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the nature of the subject itself, as from the statę of mind peculiar to him, for whom the solution seems chiefly wanted; namely, the feeble believer. For as has been observed in a former paper, the object to be discerned and distinguished is so minute; the discerning faculty so dim and unaccustomed to its office; and the counterfeits so plausible; that it is hardly possible to render the distinction so plain, and marked, as to give the desired satisfaction. Indeed it seems to be the Lord's purpose, that the reality of grace should ordinarily be ascertained only by increase; and, as he requires us to" press, forward,” and “

give diligence to make our calling and election “ sure;" so he seldom allows the comfortable privilege of assurance to be attained or enjoyed in any

other The scriptural discussion however of such subjects cannot fail of being useful in various ways; especially by cautioning persons under serious impressions, against being imposed on by Satan with a counterfeit conversion, and a destructive confidence; and by forming the judgment, encouraging the diligence, and awakening the vigilance of true converts, in their first setting out; as well as by obviating prejudices, and removing stumblingblocks. Should I therefore fail of giving full satisfaction to Fervidus, I hope some good may arise from the following observations, on a subject which has for many years exceedingly occu. pied my thoughts, and engaged my most serious attention.


There are three distinct questions proposed by Fervidus.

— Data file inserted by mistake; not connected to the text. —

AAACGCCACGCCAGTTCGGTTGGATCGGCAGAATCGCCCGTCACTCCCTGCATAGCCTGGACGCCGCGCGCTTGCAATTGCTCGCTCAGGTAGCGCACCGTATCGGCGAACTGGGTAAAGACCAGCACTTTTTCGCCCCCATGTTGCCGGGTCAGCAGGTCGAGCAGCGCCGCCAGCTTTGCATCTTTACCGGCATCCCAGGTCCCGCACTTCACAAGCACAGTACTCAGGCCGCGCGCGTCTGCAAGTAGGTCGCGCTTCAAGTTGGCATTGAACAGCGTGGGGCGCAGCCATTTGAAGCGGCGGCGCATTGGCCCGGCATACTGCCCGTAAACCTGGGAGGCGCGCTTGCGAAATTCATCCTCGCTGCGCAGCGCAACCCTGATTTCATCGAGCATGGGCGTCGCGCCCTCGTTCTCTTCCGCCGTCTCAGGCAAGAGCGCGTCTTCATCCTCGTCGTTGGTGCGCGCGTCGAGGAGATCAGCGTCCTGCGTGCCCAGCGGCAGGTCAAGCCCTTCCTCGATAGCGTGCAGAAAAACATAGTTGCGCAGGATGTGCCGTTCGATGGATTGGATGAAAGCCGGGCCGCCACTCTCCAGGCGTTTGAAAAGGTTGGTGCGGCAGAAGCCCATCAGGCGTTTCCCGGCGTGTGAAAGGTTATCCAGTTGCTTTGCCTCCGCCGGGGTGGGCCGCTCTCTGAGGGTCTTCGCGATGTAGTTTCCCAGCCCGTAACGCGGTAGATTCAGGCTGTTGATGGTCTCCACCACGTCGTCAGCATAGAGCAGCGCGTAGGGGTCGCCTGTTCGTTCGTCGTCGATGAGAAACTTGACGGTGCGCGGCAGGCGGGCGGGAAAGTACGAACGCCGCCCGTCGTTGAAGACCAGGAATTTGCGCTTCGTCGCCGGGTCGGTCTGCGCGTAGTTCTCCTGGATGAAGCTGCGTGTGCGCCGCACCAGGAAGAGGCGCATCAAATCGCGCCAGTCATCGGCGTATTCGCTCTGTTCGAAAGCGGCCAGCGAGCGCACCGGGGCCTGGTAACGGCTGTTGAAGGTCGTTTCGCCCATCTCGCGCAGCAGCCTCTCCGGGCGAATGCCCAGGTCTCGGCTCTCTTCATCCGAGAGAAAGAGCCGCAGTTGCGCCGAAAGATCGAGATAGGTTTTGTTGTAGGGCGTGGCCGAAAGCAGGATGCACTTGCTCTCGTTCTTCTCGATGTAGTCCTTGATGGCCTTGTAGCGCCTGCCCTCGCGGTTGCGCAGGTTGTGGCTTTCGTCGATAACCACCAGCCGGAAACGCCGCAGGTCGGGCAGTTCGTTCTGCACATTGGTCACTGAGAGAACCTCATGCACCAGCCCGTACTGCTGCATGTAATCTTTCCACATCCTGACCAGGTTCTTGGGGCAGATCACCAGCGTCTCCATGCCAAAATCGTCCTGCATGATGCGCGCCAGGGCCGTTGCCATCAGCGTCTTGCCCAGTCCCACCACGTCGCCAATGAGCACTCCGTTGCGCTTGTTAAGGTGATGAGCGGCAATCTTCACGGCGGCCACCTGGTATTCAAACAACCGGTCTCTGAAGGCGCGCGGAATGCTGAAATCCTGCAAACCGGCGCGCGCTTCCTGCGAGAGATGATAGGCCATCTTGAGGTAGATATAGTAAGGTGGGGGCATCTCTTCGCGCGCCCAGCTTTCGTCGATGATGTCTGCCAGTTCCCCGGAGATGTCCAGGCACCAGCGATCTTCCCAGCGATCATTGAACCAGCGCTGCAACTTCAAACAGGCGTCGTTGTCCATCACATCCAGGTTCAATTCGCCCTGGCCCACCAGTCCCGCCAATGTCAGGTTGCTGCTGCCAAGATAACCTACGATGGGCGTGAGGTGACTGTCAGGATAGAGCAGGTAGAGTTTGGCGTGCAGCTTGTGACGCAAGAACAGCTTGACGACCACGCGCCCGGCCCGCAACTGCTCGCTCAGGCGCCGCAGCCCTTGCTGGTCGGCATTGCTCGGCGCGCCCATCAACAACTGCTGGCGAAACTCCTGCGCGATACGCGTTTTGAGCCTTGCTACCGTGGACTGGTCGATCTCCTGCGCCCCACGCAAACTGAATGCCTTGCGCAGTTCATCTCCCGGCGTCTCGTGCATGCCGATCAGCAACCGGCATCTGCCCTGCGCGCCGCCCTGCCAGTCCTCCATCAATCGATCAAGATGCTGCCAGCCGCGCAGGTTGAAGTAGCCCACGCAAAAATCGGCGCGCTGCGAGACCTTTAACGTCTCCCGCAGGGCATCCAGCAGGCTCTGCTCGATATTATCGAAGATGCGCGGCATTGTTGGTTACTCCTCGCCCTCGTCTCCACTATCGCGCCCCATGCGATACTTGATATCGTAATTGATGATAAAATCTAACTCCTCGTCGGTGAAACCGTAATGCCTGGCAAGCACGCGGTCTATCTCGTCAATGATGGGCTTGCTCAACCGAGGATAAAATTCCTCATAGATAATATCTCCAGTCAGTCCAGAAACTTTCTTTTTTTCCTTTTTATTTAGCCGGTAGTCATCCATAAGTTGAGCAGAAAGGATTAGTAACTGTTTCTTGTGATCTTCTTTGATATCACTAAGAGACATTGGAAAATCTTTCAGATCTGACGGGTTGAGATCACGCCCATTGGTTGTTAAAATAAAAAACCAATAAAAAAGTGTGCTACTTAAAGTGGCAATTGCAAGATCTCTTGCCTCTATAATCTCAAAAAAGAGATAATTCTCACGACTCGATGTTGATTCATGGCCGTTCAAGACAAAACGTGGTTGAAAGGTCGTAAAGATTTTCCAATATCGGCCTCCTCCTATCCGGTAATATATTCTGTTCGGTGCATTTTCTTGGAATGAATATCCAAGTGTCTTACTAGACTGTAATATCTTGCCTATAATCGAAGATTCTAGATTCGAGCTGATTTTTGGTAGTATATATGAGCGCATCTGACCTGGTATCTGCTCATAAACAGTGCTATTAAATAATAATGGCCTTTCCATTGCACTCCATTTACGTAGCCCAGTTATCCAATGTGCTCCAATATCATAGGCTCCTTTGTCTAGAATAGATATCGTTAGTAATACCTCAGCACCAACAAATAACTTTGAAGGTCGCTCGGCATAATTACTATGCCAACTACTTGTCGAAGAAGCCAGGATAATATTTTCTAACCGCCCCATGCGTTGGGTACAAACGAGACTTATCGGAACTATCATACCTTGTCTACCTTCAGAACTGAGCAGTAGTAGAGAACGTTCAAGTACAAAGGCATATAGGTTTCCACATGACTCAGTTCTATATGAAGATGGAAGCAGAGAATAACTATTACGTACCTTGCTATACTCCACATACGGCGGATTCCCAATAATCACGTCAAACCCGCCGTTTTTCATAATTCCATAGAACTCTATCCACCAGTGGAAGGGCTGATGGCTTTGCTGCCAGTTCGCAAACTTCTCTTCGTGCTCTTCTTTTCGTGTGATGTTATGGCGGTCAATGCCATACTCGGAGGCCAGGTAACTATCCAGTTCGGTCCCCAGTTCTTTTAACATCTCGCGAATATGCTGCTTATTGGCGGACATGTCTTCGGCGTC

I. “May not an unregenerate man know a great deal speculatively about the spirituality of the law of God?” The word speculatively is carefully to be adverted to; for both in the scriptures, and in the writings of many eminent divines on this subject, many things are spoken of the incapacity of the natural man to know spiritual things; which ought indisputably to be interpreted of spiritual knowledge; but are often explained of speculative knowledge, to the unspeakable prejudice of the cause of God. This premised, I observe, that an unregenerate man is capable of knowing speculatively or scientifically any subject in divinity, in proportion to his capacity, opportunity, or application; as well as in other sciences. Let a man of great abilities be induced by prospect of reputation, or worldly advantages; or by a fatal mistake of the form of “knowledge” for a saving religion, to turn his studies into that channel; and with every advantage afforded, let him closely apply himself, and he will arrive at great eminence in theology as a science, as well upon the Calvinistical, or Orthodox scheme, as any other. Consequently he will be able to state more exactly, to distinguish more accurately, and to dispute more acutely about any given subject, where speculation, not experience, is concerned, than most of the real children of God; who are destitute of such abilities, and have not time, or opportunity for such information, or application.